The SC Coastal Bird Conservation Program (SCCB) second project involved the S.C. Department of Natural Resources (SCDNR) hiring a Shorebird Steward to protect and monitor shorebirds and seabirds in the Cape Romain Region. This Shorebird Steward position, funded by SCCB, was a great partnership between SCDNR and the U.S. Fish and Wildlife Service Cape Romain National Wildlife Refuge (NWR).
Cape Romain is one of the most important places for seabirds in South Carolina. Thus, focusing protection there can have positive effects on avian populations range wide. The Cape Romain Region is part of the Cape Romain – Santee Delta Western Hemispheric Shorebird Reserve Network Site, which was recently recognized as a Site of International Importance. The Cape Romain NWR has a majority of some of South Carolina’s seabird species, therefore focused protection for this area is critical. Last year, this stretch of the coast had half of South Carolina’s Black Skimmer and 70% of Royal and Sandwich Tern nests. Additionally, half of South Carolina’s oystercatchers are found in Cape Romain.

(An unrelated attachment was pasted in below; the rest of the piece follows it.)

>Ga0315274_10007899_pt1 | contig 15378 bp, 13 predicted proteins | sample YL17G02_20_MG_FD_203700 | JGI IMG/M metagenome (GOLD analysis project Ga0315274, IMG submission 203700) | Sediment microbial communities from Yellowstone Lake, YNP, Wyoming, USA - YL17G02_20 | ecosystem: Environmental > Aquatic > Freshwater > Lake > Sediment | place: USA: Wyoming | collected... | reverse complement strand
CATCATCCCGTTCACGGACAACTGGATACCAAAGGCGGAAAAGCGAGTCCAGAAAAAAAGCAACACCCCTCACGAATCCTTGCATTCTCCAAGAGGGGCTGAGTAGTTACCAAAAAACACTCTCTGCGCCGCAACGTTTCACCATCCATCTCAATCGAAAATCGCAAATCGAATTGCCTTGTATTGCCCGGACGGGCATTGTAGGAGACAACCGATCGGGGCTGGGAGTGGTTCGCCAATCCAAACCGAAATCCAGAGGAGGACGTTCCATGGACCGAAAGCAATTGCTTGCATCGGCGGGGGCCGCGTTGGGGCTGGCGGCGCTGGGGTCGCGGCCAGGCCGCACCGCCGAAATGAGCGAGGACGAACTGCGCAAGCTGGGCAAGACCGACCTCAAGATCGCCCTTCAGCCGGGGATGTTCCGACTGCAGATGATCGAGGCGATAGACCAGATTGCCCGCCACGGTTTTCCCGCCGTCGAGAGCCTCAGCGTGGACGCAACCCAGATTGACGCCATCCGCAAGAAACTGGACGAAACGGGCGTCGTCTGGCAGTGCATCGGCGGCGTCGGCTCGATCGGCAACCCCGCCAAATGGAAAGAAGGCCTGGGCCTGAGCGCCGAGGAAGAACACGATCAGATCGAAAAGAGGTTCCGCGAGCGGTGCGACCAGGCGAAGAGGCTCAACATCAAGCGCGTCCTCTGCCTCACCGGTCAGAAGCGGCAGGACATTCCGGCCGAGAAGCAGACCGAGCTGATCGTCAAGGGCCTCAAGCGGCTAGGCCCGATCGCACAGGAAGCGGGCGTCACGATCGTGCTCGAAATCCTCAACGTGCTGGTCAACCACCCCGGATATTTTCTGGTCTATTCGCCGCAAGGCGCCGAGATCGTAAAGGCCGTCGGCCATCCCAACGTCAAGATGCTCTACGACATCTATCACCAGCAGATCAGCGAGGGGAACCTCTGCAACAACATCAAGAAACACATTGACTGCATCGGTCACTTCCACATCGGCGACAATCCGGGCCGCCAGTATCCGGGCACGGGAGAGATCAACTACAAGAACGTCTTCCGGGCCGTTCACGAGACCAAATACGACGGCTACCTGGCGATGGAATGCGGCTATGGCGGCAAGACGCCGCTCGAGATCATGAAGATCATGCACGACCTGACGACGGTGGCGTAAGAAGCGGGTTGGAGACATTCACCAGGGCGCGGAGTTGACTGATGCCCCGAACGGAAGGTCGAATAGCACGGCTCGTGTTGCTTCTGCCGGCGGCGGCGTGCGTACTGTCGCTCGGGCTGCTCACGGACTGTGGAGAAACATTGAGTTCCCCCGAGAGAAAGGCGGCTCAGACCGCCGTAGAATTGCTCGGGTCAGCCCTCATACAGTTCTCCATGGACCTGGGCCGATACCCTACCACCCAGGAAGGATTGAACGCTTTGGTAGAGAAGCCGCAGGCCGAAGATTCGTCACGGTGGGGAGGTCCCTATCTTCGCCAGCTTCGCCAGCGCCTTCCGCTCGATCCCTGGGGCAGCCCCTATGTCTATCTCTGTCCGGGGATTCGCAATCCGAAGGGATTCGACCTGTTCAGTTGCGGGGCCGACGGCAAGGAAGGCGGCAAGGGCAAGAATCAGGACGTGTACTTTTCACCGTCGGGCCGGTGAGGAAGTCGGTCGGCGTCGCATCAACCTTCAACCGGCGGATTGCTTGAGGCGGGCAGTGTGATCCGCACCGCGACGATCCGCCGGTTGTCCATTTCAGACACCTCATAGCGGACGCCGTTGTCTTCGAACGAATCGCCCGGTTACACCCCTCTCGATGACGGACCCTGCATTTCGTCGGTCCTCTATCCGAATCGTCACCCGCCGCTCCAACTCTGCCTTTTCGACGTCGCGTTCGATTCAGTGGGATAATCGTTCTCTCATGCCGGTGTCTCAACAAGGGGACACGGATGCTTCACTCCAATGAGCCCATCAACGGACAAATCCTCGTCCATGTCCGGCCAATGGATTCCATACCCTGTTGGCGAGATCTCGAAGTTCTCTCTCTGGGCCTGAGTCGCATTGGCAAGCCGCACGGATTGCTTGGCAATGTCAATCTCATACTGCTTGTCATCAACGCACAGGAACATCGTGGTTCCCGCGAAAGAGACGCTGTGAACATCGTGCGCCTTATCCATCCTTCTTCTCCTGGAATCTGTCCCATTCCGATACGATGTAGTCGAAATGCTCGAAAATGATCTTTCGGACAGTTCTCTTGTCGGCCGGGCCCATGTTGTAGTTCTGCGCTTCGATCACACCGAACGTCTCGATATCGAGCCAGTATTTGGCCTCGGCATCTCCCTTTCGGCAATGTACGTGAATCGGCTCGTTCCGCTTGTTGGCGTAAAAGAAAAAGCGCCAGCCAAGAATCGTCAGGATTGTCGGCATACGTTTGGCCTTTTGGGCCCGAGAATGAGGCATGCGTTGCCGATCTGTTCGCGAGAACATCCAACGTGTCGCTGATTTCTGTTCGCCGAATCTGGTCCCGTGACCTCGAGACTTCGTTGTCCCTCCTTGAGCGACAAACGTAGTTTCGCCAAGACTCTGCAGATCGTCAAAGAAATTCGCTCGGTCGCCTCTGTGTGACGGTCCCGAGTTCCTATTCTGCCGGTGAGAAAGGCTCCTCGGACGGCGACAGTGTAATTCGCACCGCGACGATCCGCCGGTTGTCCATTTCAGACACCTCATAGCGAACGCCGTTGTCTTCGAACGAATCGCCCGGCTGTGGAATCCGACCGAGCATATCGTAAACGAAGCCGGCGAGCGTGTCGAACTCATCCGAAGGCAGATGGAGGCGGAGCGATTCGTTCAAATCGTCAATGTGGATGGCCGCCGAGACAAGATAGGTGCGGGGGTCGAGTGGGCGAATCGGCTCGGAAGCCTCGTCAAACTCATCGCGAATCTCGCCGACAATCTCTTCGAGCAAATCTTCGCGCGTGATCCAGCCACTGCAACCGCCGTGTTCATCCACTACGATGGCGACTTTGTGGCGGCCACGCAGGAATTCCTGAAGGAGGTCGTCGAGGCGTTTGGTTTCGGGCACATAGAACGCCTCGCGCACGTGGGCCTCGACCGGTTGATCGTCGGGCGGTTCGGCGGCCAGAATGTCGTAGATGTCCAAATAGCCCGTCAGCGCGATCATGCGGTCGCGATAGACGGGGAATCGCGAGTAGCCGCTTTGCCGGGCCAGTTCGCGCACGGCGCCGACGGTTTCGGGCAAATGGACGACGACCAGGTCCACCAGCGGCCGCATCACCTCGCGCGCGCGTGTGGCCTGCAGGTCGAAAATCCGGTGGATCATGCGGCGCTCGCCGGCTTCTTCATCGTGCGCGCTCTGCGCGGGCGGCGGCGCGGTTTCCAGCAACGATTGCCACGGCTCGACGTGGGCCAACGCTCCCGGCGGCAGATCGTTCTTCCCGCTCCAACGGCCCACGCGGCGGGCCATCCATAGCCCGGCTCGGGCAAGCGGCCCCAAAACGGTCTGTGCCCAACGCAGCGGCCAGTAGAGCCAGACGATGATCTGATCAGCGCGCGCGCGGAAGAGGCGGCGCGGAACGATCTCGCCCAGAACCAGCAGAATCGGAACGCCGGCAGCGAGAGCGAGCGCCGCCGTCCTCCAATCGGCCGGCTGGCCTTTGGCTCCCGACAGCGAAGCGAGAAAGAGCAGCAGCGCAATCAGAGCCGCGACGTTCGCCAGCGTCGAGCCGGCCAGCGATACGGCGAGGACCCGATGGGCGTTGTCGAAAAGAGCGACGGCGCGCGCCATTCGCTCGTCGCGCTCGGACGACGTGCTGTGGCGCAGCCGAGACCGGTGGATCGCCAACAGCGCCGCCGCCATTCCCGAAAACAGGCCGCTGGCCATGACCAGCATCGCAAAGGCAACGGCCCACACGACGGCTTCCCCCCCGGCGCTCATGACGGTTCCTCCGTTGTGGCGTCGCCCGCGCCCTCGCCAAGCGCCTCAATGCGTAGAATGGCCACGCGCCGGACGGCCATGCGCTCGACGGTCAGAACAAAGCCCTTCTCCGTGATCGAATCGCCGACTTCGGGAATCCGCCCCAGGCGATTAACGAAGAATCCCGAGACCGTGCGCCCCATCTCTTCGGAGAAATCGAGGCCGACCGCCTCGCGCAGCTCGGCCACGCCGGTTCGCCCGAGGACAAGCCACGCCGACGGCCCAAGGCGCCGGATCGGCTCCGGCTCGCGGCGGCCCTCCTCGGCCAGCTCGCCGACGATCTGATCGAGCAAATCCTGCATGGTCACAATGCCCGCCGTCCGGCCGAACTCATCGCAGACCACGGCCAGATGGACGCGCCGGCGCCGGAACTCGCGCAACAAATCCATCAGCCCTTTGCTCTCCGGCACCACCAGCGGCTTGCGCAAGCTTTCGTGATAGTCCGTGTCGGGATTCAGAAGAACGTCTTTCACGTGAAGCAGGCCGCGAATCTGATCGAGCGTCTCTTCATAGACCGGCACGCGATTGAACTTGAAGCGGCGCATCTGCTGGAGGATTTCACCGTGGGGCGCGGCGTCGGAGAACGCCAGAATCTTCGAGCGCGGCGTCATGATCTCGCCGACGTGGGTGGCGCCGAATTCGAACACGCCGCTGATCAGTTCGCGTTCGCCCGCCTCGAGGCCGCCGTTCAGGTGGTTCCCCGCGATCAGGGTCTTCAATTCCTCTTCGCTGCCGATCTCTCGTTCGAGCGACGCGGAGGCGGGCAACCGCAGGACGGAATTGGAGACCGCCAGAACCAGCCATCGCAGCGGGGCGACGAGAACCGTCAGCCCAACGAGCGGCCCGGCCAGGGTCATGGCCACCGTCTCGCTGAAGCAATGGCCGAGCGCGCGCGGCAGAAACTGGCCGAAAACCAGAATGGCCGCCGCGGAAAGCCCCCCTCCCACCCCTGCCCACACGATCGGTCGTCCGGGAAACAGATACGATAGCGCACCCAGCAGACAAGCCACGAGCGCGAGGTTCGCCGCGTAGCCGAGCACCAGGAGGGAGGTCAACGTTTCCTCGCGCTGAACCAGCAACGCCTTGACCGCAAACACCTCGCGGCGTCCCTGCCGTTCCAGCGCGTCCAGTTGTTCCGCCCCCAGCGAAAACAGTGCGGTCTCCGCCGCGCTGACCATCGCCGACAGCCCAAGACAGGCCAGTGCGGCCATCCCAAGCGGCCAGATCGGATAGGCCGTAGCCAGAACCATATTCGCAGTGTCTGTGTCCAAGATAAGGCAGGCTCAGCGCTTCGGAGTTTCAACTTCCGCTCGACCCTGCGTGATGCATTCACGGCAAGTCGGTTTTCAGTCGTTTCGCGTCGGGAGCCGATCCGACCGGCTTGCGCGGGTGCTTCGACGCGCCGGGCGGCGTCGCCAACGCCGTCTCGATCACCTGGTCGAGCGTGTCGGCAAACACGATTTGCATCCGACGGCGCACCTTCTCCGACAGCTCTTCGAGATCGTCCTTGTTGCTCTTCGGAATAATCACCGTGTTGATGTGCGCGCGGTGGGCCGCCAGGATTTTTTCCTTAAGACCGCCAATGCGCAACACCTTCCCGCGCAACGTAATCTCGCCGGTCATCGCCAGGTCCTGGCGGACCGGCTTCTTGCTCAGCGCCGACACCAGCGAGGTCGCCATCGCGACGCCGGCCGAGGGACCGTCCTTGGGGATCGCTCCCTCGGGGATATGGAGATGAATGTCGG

Cape Romain’s beaches are near the expanding coastal cities of Charleston and Mount Pleasant and are easily accessible by people via boat. The Shorebird Steward boats to seabird colonies on the barrier islands on the weekends and holidays during the nesting season (May to August) to educate beachgoers about shorebirds and seabirds and the detrimental effects of human disturbance to nesting birds. The Steward points out key species nesting in the colonies and steers people to open areas of the beach. Additionally, the observations shared by the Shorebird Steward update SCDNR and USFWS biologists about nesting success and provide insight to causes of colony failure, which is important data for guiding management of nesting areas. The Shorebird Stewards also assists in putting up closure signs and maintains posts and signs during visits to the Cape Romain NWR.
During the 2020 Memorial Day holiday weekend, the Shorebird Steward was strategically stationed at Least Tern and Black Skimmer colonies. The Steward communicated with over 100 people during that weekend and even stopped three different groups from entering a closed perimeter of a seabird colony. The presence of the Shorebird Steward has helped to inform and educate the public and protect the birds from people flushing them outside of closed areas. Due to limited state and federal staff, this is the first time these colonies have a guardian and we can’t wait to learn more about how these efforts protect the success of these species.